https://www.infobae.com/america/colombia/2022/10/19/luz-stella-romero-villalba-es-la-ganadora-del-premio-nacional-de-derechos-humanos/ (ESPANOL)


Tunisia: Joint statement on the arbitrary prosecution of Tunisian lawyers Hayet Eljazer and Ayoub Ghedamsi


Lawyers for Lawyers, Lawyers’ Rights Watch Canada, The Law Society of England and Wales and the International Bar Association’s Human Rights Institute are concerned about the arbitrary prosecution of Hayet Eljazer and Ayoub Ghedamsi. Mrs Eljazer and Mr. Ghedamsi have been charged with “insulting a public official from the justice system” in connection to their legitimate professional activities. We call on the Tunisian authorities to immediately halt the criminal prosecution of the lawyers.

Hayet Eljazer and Ayoub Ghedamsi are both members of the Tunisian League for the Defense of Human Rights (LTDH). They have represented many human rights defenders and worked on cases related to police violence and torture.

Hayet Eljazer and Ayoub Ghedamsi are charged with “insulting a public official from the justice system” according to articles 125 and 126 of the Penal Code. The charges against the lawyers are connected to their representation of a 67-year-old man and his son in a case concerning their ill-treatment, kidnapping and torture. According to the information received, the charges are based on a complaint filed by a Carthage District judge on 30 April 2020 against the two lawyers regarding their request to defer a case to another court due to a lack of impartiality, violation of due process and the concealment of violations of their clients’ rights. The reason for the Judge’s, complaint was that the lawyers presented evidence that their clients were forced to say that they had not been disappeared or tortured at a secret hearing without the presence of their lawyers.

On Wednesday 12 October 2022, the first hearing in the case against Hayet Eljazer and Ayoub Ghedamsi took place. 250 lawyers, including representatives from the Tunis Bar were present at court to show solidarity with the two lawyers. The next hearing is yet to be scheduled. If the lawyers are convicted and sentenced, they would face between two months and six years of imprisonment.



https://www.frontlinedefenders.org/ar/case/human-rights-defenders-and-lawyers-ayoub-ghedamsi-and-hayet-jazzar-summoned (ARABIC)

https://www.frontlinedefenders.org/fr/case/human-rights-defenders-and-lawyers-ayoub-ghedamsi-and-hayet-jazzar-summoned (FRANCAIS)


Interview: Rights Lawyer Turned Political Prisoner Condemns “Shameful” Acts Against Lawyers in Iran


Defense attorney Amirsalar Davoudi was imprisoned in Iran for running a social media channel that provided information to lawyers.

Human rights lawyers in Iran are a crucial lifeline for individuals accused of crimes against the state—yet they’re few and far between. For decades, the Iranian government has been working to eliminate independent lawyers through various tactics, including harassment and imprisonment. “What the state is trying to do to lawyers is shameful,” Amirsalar Davoudi, a defense attorney who knows this story all too well, told the Center for Human Rights in Iran (CHRI).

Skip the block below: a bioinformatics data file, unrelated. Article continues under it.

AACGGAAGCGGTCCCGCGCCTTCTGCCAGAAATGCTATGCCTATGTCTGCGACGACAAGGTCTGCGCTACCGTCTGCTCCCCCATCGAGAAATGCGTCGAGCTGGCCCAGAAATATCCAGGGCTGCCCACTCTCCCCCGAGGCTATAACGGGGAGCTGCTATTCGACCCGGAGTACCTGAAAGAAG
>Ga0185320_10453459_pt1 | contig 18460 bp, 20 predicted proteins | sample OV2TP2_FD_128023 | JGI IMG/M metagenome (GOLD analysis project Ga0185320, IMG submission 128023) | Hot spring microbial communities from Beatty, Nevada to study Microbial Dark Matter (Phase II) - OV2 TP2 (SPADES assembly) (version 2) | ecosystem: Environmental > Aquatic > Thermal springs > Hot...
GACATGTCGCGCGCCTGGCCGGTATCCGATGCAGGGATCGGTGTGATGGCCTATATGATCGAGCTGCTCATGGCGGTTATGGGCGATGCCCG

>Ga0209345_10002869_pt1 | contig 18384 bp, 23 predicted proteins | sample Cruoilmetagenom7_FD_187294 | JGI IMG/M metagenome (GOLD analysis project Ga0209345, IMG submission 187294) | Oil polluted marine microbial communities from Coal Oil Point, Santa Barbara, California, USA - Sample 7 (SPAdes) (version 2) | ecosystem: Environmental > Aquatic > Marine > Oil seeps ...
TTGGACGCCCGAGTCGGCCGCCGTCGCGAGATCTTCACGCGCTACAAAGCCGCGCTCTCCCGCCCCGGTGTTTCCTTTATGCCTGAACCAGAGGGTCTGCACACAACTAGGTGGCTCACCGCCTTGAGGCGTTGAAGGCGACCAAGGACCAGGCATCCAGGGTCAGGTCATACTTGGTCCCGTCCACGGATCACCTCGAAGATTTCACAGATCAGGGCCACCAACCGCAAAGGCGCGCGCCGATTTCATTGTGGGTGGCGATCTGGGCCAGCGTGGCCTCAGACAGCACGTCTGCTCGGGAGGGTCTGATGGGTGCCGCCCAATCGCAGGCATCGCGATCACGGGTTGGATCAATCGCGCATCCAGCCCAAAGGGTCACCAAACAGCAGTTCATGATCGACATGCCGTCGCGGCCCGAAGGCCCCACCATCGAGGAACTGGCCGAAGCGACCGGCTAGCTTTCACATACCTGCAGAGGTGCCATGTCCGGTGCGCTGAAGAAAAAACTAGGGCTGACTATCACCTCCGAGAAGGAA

Back in June 2019, the same year Davoudi was granted the Human Rights Award by the Council of Bars and Law Societies Of Europe, he was sentenced to 111 lashes and 30 years in prison, of which he must serve 15 years. The sentence was for the charge of forming “an illegal group”—a news channel for lawyers on the Telegram messaging app. Davoudi was imprisoned until recently, when he was allowed to go home on furlough (temporary leave), which could end at any time.

Davoudi is but one of many human rights lawyers who have been harassed, threatened, suspended or banned from work, arrested, and unjustly imprisoned by the authorities in Iran. Despite the constant threat of re-imprisonment hanging over his head, he remains committed to defending and promoting human and civil rights in his country: “We must convey human rights principles to society in the shortest possible time and when people become aware, then society itself will step into action.”

CHRI: What are the characteristics of a human rights lawyer in Iran?

Davoudi: Ever since human rights became a primary topic in foreign policy matters of the Islamic Republic of Iran… there has never been an organized and logical approach to dealing with human rights issues. Whatever that has been accomplished amounts to personal experiences of individuals who are active in this field.

Of course, in the early 2010s, for the first time Iranian universities added human rights to their curriculum as a separate branch in legal studies. These schools include Shahid Beheshti, Allameh Tabataba’i, and Tehran universities. But like all new subjects in Iranian universities, it will take time for it to take root and form connections in society.

That aside, the ruling establishment continues to resist demands for human rights, especially when it regards them as part of the Western paradigm. As an ideological state, the Islamic Republic considers itself as the guardian of new, positive, and practical ideas on human rights. So, there is this friction between the official view on human rights and international principles.




UK: Help Afghan lawyers escape ‘perilous future’ under Taliban rule, urge legal groups


A group of professional legal bodies have urged the UK government to help lawyers trapped in Afghanistan.

In a joint statement, the Law Society, Bar Council and Bar Human Rights Committee call on the government to offer asylum to female judges and other legal professionals in Afghanistan.

They are “gravely concerned” about the situation in Afghanistan and the fate of all those working in the country’s justice system who now face “a perilous future” under Taliban rule.